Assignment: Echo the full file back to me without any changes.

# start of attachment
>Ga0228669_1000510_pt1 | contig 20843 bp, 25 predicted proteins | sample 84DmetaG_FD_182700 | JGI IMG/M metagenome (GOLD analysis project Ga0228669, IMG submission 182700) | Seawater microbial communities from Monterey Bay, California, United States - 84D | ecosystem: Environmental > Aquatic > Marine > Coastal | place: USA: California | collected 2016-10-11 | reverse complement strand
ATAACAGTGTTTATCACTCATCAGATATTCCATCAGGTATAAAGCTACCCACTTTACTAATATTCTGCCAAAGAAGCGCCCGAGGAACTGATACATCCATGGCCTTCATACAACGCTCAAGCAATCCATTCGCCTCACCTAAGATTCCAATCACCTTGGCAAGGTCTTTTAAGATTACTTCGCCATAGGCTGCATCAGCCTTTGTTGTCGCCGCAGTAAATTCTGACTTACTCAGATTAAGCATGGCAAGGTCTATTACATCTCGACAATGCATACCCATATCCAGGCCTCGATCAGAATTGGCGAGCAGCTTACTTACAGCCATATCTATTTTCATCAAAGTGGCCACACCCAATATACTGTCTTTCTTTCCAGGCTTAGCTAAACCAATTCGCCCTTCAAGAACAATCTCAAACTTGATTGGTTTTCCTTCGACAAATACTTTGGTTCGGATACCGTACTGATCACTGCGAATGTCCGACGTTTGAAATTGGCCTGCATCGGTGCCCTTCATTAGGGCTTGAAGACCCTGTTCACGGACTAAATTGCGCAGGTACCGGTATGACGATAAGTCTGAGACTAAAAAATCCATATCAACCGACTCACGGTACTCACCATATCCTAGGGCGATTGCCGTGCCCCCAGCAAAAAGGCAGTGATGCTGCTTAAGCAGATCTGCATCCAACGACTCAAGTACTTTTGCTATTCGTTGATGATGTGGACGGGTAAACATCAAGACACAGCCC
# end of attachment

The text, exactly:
>Ga0228669_1000510_pt1 | contig 20843 bp, 25 predicted proteins | sample 84DmetaG_FD_182700 | JGI IMG/M metagenome (GOLD analysis project Ga0228669, IMG submission 182700) | Seawater microbial communities from Monterey Bay, California, United States - 84D | ecosystem: Environmental > Aquatic > Marine > Coastal | place: USA: California | collected 2016-10-11 | reverse complement strand
ATAACAGTGTTTATCACTCATCAGATATTCCATCAGGTATAAAGCTACCCACTTTACTAATATTCTGCCAAAGAAGCGCCCGAGGAACTGATACATCCATGGCCTTCATACAACGCTCAAGCAATCCATTCGCCTCACCTAAGATTCCAATCACCTTGGCAAGGTCTTTTAAGATTACTTCGCCATAGGCTGCATCAGCCTTTGTTGTCGCCGCAGTAAATTCTGACTTACTCAGATTAAGCATGGCAAGGTCTATTACATCTCGACAATGCATACCCATATCCAGGCCTCGATCAGAATTGGCGAGCAGCTTACTTACAGCCATATCTATTTTCATCAAAGTGGCCACACCCAATATACTGTCTTTCTTTCCAGGCTTAGCTAAACCAATTCGCCCTTCAAGAACAATCTCAAACTTGATTGGTTTTCCTTCGACAAATACTTTGGTTCGGATACCGTACTGATCACTGCGAATGTCCGACGTTTGAAATTGGCCTGCATCGGTGCCCTTCATTAGGGCTTGAAGACCCTGTTCACGGACTAAATTGCGCAGGTACCGGTATGACGATAAGTCTGAGACTAAAAAATCCATATCAACCGACTCACGGTACTCACCATATCCTAGGGCGATTGCCGTGCCCCCAGCAAAAAGGCAGTGATGCTGCTTAAGCAGATCTGCATCCAACGACTCAAGTACTTTTGCTATTCGTTGATGATGTGGACGGGTAAACATCAAGACACAGCCC